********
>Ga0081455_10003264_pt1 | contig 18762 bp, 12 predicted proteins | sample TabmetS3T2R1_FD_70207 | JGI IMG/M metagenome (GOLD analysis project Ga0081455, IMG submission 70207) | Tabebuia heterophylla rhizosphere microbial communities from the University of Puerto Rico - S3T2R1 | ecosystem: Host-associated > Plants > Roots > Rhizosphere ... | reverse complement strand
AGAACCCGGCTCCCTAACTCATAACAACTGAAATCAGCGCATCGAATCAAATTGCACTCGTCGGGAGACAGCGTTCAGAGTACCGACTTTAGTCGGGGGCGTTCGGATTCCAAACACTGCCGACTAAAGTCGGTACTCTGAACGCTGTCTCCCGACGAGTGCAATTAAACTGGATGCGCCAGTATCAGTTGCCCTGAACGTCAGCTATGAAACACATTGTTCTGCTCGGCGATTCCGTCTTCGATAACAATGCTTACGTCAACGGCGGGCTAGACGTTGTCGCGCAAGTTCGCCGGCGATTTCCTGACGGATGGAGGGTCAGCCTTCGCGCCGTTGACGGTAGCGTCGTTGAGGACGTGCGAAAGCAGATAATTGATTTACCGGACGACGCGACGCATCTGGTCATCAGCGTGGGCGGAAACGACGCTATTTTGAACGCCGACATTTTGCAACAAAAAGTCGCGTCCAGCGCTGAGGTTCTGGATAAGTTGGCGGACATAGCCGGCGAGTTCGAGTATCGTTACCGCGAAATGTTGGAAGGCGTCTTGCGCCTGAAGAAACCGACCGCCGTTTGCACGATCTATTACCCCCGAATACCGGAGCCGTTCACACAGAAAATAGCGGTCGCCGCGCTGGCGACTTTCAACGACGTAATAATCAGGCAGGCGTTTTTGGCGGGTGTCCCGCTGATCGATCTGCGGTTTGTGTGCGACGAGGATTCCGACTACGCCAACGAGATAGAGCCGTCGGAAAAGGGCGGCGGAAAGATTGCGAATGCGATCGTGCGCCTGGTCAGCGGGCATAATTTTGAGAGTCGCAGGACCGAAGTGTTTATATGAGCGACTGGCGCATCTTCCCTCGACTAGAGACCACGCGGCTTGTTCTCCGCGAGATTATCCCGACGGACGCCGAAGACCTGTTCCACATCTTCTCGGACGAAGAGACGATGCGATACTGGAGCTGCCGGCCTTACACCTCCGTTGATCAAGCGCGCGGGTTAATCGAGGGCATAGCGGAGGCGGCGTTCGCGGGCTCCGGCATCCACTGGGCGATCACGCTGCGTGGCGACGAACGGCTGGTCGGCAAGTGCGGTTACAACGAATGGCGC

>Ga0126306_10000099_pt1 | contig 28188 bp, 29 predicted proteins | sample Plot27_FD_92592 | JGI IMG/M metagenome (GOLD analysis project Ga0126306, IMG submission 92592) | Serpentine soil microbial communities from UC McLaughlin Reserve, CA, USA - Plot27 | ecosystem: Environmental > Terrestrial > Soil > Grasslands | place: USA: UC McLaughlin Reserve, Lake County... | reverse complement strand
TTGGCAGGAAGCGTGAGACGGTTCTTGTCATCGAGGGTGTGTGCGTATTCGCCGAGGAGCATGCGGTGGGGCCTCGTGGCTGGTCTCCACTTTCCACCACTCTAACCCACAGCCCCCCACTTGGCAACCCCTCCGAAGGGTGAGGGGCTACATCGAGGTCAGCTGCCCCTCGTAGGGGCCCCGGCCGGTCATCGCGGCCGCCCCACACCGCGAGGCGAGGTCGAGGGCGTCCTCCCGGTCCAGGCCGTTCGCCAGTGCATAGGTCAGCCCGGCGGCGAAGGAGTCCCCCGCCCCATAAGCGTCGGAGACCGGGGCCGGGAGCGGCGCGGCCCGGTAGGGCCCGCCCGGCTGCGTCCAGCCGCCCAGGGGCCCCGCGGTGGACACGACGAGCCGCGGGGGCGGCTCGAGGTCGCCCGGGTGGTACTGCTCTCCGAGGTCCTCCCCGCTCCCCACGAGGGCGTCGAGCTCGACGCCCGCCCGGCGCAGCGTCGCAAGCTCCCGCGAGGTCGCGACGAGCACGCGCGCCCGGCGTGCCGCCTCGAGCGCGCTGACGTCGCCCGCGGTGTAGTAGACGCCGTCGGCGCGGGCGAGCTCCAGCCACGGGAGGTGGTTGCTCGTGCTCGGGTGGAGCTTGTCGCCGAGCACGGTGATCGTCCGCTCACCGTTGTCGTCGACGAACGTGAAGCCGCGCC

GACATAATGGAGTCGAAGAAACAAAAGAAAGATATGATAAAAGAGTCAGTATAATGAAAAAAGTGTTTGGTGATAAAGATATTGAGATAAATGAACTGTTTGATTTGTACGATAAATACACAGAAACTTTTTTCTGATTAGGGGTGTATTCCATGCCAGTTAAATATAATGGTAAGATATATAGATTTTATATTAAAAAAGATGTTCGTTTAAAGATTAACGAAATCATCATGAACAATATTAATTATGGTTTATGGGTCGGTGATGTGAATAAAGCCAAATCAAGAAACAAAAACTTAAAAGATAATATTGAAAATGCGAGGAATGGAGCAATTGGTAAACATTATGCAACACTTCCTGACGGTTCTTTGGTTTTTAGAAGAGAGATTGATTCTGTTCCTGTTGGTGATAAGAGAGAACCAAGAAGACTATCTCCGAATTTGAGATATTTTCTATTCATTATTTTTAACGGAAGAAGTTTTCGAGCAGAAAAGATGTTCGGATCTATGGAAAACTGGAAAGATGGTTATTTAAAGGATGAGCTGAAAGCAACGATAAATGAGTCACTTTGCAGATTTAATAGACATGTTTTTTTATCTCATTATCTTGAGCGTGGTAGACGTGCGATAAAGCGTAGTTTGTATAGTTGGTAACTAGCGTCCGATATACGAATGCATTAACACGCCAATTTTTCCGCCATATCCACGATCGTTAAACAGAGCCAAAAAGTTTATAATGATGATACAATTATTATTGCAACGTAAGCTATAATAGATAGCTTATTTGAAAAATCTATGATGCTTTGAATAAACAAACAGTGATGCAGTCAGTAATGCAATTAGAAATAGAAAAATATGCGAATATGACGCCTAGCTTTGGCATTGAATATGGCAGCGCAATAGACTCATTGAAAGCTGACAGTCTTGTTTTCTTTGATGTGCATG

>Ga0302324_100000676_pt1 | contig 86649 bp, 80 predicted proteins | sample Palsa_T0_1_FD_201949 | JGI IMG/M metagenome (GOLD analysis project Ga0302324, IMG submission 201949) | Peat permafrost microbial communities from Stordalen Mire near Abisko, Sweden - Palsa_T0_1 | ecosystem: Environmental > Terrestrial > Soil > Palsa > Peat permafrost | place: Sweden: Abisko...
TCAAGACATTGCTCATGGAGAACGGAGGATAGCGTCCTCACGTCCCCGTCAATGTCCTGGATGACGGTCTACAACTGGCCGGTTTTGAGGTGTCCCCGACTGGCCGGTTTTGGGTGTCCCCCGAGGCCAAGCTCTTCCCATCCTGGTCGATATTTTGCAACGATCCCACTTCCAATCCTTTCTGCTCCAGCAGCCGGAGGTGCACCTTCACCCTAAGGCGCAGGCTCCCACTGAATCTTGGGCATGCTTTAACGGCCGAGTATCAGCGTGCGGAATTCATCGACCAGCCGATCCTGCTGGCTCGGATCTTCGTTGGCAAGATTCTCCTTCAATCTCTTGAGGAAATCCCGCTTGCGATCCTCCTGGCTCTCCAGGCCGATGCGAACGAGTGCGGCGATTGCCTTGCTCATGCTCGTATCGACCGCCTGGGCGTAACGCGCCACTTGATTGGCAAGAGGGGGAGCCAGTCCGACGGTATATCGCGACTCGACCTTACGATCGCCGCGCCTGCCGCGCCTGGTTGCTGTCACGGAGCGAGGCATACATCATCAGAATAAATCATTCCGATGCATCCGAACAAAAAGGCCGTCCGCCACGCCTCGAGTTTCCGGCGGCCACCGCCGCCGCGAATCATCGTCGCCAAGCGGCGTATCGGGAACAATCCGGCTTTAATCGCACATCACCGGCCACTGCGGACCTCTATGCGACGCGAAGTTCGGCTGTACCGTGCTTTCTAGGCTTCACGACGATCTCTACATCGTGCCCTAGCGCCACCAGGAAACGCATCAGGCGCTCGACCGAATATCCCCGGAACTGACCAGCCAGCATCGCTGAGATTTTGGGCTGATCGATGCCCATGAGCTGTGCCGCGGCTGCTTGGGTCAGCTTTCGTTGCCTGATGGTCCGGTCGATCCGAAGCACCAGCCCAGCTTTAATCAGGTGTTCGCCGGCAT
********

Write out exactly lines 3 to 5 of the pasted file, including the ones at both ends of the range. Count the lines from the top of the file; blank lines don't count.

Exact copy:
>Ga0126306_10000099_pt1 | contig 28188 bp, 29 predicted proteins | sample Plot27_FD_92592 | JGI IMG/M metagenome (GOLD analysis project Ga0126306, IMG submission 92592) | Serpentine soil microbial communities from UC McLaughlin Reserve, CA, USA - Plot27 | ecosystem: Environmental > Terrestrial > Soil > Grasslands | place: USA: UC McLaughlin Reserve, Lake County... | reverse complement strand
TTGGCAGGAAGCGTGAGACGGTTCTTGTCATCGAGGGTGTGTGCGTATTCGCCGAGGAGCATGCGGTGGGGCCTCGTGGCTGGTCTCCACTTTCCACCACTCTAACCCACAGCCCCCCACTTGGCAACCCCTCCGAAGGGTGAGGGGCTACATCGAGGTCAGCTGCCCCTCGTAGGGGCCCCGGCCGGTCATCGCGGCCGCCCCACACCGCGAGGCGAGGTCGAGGGCGTCCTCCCGGTCCAGGCCGTTCGCCAGTGCATAGGTCAGCCCGGCGGCGAAGGAGTCCCCCGCCCCATAAGCGTCGGAGACCGGGGCCGGGAGCGGCGCGGCCCGGTAGGGCCCGCCCGGCTGCGTCCAGCCGCCCAGGGGCCCCGCGGTGGACACGACGAGCCGCGGGGGCGGCTCGAGGTCGCCCGGGTGGTACTGCTCTCCGAGGTCCTCCCCGCTCCCCACGAGGGCGTCGAGCTCGACGCCCGCCCGGCGCAGCGTCGCAAGCTCCCGCGAGGTCGCGACGAGCACGCGCGCCCGGCGTGCCGCCTCGAGCGCGCTGACGTCGCCCGCGGTGTAGTAGACGCCGTCGGCGCGGGCGAGCTCCAGCCACGGGAGGTGGTTGCTCGTGCTCGGGTGGAGCTTGTCGCCGAGCACGGTGATCGTCCGCTCACCGTTGTCGTCGACGAACGTGAAGCCGCGCC

GACATAATGGAGTCGAAGAAACAAAAGAAAGATATGATAAAAGAGTCAGTATAATGAAAAAAGTGTTTGGTGATAAAGATATTGAGATAAATGAACTGTTTGATTTGTACGATAAATACACAGAAACTTTTTTCTGATTAGGGGTGTATTCCATGCCAGTTAAATATAATGGTAAGATATATAGATTTTATATTAAAAAAGATGTTCGTTTAAAGATTAACGAAATCATCATGAACAATATTAATTATGGTTTATGGGTCGGTGATGTGAATAAAGCCAAATCAAGAAACAAAAACTTAAAAGATAATATTGAAAATGCGAGGAATGGAGCAATTGGTAAACATTATGCAACACTTCCTGACGGTTCTTTGGTTTTTAGAAGAGAGATTGATTCTGTTCCTGTTGGTGATAAGAGAGAACCAAGAAGACTATCTCCGAATTTGAGATATTTTCTATTCATTATTTTTAACGGAAGAAGTTTTCGAGCAGAAAAGATGTTCGGATCTATGGAAAACTGGAAAGATGGTTATTTAAAGGATGAGCTGAAAGCAACGATAAATGAGTCACTTTGCAGATTTAATAGACATGTTTTTTTATCTCATTATCTTGAGCGTGGTAGACGTGCGATAAAGCGTAGTTTGTATAGTTGGTAACTAGCGTCCGATATACGAATGCATTAACACGCCAATTTTTCCGCCATATCCACGATCGTTAAACAGAGCCAAAAAGTTTATAATGATGATACAATTATTATTGCAACGTAAGCTATAATAGATAGCTTATTTGAAAAATCTATGATGCTTTGAATAAACAAACAGTGATGCAGTCAGTAATGCAATTAGAAATAGAAAAATATGCGAATATGACGCCTAGCTTTGGCATTGAATATGGCAGCGCAATAGACTCATTGAAAGCTGACAGTCTTGTTTTCTTTGATGTGCATG